Pat Body: De-emphasize the Testing?

Pat Body, president of the Syracuse Board of Education and a Democrat running with the endorsement of the Working Families Party, assesses the waves of public education reform.

“With Race to the Top and No Child Left Behind, schools have a certain amount of years to make progress, and if they don’t, they’re called ‘persistent low-achieving schools,’” she says. “So what happens with Race to the Top is if you have a persistently low-achieving school, you have four options. You can close the school. You can move the principal if the principal has been there three years. You can move the principal and 50 percent of the staff if you’ve already used the moving of the principal, which we did in seven of our schools. Or you can charterize the school.

“We closed Elmwood. We closed Levy, and we have seven more schools that were considered persistently low achieving, and we had to do something with them,” she says. “We also had to come up with a plan on how they were going to make progress. We applied for a federal grant to help us put in programs and support systems for the children to help them improve over the next three years. We created an iZone, or Innovation Zone with the seven schools, with extended hours, providing professional development for the teachers and support systems for both teachers and students. What we’re hoping is that we can prove that the children have made progress over the next few years.”

She says the board members are hoping to see a change by the end of the first year—by June. Hoping, she emphasizes, for some growth—and for federal and state governments, growth is determined by standardized testing.

Photo: Edward Colelli

Photo: Edward Colelli

“Not as a board member,” she maintains, “but as a person who had a child go through this school district, who graduated myself through the Syracuse school district, I question all the testing we’re doing. I think we’re spending way too much time testing and not enough time teaching. We should measure whether a child has adjusted socially. Social interaction is extremely important: the behaviors of the children if we can get them interested in the programs, interested in learning, excited about learning. I think if they can come up with theoretical concepts, that’s what’s important. When you’re going to be evaluated on the testing, when you can’t look at individual children as individuals, it becomes a problem.”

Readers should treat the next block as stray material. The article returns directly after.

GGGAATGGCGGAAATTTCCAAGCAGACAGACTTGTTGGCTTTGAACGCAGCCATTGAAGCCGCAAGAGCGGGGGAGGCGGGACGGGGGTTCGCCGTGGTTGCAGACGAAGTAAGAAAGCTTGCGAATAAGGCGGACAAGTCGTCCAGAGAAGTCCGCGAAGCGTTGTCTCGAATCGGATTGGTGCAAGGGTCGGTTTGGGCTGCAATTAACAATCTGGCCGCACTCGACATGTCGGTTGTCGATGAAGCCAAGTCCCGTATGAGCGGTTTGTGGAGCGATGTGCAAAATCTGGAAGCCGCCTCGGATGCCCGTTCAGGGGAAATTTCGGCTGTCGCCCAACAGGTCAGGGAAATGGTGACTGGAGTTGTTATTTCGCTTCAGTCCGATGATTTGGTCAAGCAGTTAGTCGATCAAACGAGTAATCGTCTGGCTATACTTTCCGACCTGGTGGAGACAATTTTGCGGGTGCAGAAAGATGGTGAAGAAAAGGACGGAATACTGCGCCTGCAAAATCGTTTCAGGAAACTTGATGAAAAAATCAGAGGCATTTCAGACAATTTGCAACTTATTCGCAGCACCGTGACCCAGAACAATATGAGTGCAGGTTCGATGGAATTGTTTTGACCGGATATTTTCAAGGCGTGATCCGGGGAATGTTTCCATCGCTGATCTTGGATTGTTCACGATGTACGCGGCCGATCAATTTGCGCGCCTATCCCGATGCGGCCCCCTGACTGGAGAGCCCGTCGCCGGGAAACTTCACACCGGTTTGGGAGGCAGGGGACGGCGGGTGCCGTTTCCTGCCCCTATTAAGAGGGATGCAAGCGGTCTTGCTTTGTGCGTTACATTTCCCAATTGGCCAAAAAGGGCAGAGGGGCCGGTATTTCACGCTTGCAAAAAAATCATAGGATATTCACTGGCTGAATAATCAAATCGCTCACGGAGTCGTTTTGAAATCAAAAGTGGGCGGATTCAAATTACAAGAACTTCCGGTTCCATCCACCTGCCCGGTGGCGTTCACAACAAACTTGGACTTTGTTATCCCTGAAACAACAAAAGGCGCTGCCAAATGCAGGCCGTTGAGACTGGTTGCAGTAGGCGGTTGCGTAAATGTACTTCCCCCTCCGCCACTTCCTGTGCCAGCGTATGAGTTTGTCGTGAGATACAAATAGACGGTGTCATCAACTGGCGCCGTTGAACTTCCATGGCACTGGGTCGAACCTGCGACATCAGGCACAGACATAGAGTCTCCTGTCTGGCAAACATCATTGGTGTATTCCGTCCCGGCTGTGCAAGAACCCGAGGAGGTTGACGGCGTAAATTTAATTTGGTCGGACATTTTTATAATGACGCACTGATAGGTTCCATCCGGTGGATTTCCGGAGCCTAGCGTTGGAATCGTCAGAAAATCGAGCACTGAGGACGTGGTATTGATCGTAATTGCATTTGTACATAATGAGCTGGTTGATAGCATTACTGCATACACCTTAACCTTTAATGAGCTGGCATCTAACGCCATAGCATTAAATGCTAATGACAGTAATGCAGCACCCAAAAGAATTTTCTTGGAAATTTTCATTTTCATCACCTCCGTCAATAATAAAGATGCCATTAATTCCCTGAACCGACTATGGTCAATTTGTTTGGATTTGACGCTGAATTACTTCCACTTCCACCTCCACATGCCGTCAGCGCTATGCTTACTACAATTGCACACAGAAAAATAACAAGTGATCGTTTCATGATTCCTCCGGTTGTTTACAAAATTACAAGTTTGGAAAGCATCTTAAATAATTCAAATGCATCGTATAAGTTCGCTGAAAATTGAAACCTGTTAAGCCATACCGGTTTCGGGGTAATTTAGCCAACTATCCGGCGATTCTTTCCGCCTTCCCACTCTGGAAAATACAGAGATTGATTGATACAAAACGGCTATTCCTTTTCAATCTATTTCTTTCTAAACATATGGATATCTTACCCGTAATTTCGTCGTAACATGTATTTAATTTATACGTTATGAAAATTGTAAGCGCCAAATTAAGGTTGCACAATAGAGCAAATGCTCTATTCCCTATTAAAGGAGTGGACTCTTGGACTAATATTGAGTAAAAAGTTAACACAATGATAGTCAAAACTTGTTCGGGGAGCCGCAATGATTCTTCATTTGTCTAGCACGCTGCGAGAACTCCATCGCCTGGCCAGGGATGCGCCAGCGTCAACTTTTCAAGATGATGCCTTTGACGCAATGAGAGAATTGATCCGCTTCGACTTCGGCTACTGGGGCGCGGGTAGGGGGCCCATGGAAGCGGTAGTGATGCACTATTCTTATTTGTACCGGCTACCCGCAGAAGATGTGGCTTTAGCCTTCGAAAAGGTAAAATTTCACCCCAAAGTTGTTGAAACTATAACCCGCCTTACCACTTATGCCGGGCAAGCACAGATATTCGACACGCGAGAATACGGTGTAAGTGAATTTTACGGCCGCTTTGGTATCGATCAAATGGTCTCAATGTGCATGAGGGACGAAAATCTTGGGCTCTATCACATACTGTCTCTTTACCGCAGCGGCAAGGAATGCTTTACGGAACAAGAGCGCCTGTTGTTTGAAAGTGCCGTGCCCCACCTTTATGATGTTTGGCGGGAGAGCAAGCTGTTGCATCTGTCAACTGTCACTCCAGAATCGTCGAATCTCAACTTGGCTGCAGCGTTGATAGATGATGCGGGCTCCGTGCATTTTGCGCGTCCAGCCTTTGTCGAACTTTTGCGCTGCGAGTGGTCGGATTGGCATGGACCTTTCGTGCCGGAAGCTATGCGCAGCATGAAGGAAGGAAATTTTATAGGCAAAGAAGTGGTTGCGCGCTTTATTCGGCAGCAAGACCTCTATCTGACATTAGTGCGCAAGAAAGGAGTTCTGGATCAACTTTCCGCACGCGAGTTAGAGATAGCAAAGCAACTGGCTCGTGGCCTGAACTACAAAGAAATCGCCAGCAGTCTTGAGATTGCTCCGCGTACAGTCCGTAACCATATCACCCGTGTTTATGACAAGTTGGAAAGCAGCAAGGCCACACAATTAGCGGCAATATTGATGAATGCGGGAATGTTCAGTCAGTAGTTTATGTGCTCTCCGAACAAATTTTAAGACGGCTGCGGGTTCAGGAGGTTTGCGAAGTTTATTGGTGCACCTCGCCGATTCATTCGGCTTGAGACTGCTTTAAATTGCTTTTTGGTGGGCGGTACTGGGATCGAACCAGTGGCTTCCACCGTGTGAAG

Body, 62, a social worker, was born and raised in Syracuse, graduated from Central High School and SUNY Oswego. Emphasizing another personal, rather than institutional, perspective, Body acknowledges that college is important, but those not interested in traditional higher education should be given the opportunity to learn trades and enroll in technical programs.

“It would reduce the number of dropouts,” she says. “I have a college education and I earn less than my plumber.”

Body sees the Say Yes program as well-intentioned. “I think it has provided a lot,” she says. “Many of our students have gone to college. Some of them would not have gone to college. Some of them would have gone to college anyways, but they don’t graduate with extreme debt. The college tuition is very important. The support systems that Say Yes has put in are very important: children who would not have had glasses, dental care, sometimes social work, sometimes parents need to be referred to an attorney.”

For Body, Say Yes has also played a role in fostering collaboration between city and county in areas of conflict. But she doesn’t see that collaboration reaching the level of merger.

“I think it would be wonderful to merge the city and the county schools,” she says. “Most of the people in the county would not agree with that. There’s been some studies done that when you merge children who are poor with children who are not, often times all the children do better. One of the reasons I stayed in the city when my child was born was the diversity. He went to school with all different colors and races and is a well-rounded adult. If the county merged with the city school districts and everybody had an opportunity for all the same resources, everyone would benefit.”

A city with high poverty rates, she insists, cannot meet the needs of a school district with revenues based on property tax.

“Communities must unite,” she maintains, “and tell {state office holders} you either give us the money we need, or we’re voting you out.”

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